Review: The Girl With All The Gifts

The Girl With All The Gifts

Title: The Girl With All The Gifts
Author: M.R. Carey
Publisher: Orbit
Year originally published:  2014

Melanie is a very smart little girl. She loves classical mythology and her teacher, Miss Justineau. She’s a normal child. Except that the guards muzzle and shackle her to her desk when they drop her off in the classroom. They make her take stinging chemical showers once a week. They serve her bowls of wriggling grubs for her weekly meal. Oh – and Melanie completely loses her cool when she smells human flesh.

The Girl With All The Gifts is based around a fantastic concept. These are zombies, but not as we know them. Some rules apply – hapless humans are still zombie-fied by fatal bites from so-called ‘hungries’. But this time, not all the zombies are mindless. Neither are they infected via traditional means, that is by a bacterial strain or a virus, but – and this is brilliant – by a variant of the Cordyceps fungus. I first learned about Cordyceps on David Attenborough’s BBC series Planet Earth (which is, by the way, really worth a watch). As you’ll see in this short clip, the fungus invades and takes over the body of the insect to propagate itself further. It’s ingenious. Carey utilises the same chilling idea in his novel to rationalise the zombie epidemic, and the result is fascinating. The idea of human-controlling fungus is one I’ve seen before with the sentient morel in Brian Aldiss’ Hothouse, but Carey develops this and, dare I say, betters it. I actually spent the novel hoping for more malevolent fungus developments, and was extremely pleased with the conclusion of the novel.

It is not only the rationale behind the formation and drive of the zombies that feels well designed. The structure of the novel is beautifully planned out so that the exposition is revealed to us little by little, making for some wonderfully ominous twists; Carey does this by writing the first half from Melanie’s limited perspective, allowing us to gradually learn about the frightening situation that mankind has found itself in. As well as experimenting with established tropes of zombie horror, Carey also plays with well-known literary relationships; for instance, the rapport between Miss Justineau and Melanie bears resemblance to that between Miss Honey and Matilda – a pair transplanted into the most horrific of circumstances.

My verdict:
This is a brilliantly creepy, well-thought-out take on the classic zombie horror. The Girl With All The Gifts is a truly compelling read. Eerie and heartbreaking, it’s up there with The Secret History as one of the most enjoyable books I’ve read this year, and has already taken its place among my favourite horror novels.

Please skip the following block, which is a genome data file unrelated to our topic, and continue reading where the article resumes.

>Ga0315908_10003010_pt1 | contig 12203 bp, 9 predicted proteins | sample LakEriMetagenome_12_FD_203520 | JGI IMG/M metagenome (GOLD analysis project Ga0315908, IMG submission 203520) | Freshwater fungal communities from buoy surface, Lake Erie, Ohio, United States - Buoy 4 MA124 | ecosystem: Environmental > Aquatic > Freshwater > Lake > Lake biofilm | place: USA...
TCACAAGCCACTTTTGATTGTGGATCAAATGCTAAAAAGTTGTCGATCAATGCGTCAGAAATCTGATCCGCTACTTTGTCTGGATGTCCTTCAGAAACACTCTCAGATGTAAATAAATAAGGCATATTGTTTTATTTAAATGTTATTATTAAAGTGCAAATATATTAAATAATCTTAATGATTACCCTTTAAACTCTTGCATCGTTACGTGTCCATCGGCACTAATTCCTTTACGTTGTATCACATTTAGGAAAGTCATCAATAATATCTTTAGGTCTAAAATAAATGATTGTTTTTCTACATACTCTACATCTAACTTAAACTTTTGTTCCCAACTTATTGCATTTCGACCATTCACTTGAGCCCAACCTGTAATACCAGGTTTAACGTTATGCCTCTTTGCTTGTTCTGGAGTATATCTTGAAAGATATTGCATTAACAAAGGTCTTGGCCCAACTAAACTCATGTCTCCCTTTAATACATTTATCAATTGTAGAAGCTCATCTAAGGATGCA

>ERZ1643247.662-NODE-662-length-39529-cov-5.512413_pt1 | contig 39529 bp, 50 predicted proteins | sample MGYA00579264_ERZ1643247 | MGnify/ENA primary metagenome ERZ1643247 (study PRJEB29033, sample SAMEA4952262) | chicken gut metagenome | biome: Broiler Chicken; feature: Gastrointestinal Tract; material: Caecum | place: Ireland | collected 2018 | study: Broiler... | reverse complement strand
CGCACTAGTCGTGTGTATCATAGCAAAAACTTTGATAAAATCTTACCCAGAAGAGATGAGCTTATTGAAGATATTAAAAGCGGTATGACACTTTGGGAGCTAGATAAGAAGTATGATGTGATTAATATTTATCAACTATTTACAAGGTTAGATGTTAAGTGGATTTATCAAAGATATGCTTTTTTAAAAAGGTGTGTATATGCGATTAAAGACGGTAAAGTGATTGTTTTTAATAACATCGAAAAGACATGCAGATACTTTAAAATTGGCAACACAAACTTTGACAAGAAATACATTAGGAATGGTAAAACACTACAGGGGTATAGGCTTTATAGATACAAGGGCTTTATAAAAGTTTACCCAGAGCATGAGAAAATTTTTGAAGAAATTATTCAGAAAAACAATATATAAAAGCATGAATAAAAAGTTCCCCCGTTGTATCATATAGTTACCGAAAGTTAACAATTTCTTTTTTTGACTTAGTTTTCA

Review: The Road

Cormac McCarthy The Road

Title: The Road
Author: Cormac McCarthy
Publisher: Picador
Year originally published: 2006

Even though it’s been half a month since my last review, I’ve been reading a crazy amount. Blame my new official ‘unemployed’ status (having graduated at the end of June) for the glut of new blood on my bookshelf and in my Kindle.

On The Road had been on my TBR list for a good year or so, but while in the throes of finals, I couldn’t quite bear to put myself through the misery of struggling through a post-apocalyptic landscape. Because, when boiled down to its very base elements, that is what The Road is. A father and a son – deliberately nameless, referred to only as ‘the man’ and ‘the boy’, but no less memorable for their lack of names – fight to stay alive in a burned landscape where self-immolations and cannibalism have become an everyday reality. Throughout the novel we see men and women – whether organised bands of thugs or individuals acting out of desperation – snatch and devour children and imprison fellow humans as a food source. Inevitably, the very pursuit of survival and its means renders such people inhuman. The boy and the man come into contact with these monsters as well as barely-living shells of former people constantly while on the Road, on their journey south in search of food, and warmer climes. The man tries to shield his son from numerous atrocities, adamant that they are ‘the good guys’, and intent on instilling moral codes in his son even in this horrifying world. This all raises the question of whether in the face of such desolation, it is preferable to embrace the means of survival, even if it means sacrificing one’s soul – or to continue to preserve one’s humanity, even if it means death.

My verdict:
This may be a piece of post-apocalyptic fiction, but it definitely isn’t the type you’d find lurking on the YA shelves in your local bookshop. The Road is grim. Yet it’s exactly the story’s unwaveringly bleak tone which continued to draw me in. Here is a novel that, while set in a nightmare world, focuses on the all-encompassing relationship between father and son. While the desecration of the landscape they inhabit may be unfamiliar to us, the all-pervading message is clear. Every character the father and son meet, like them – and like us – will die in the end. It is this dose of devastating realism which hit home hardest for me. One day, I might have to accept it.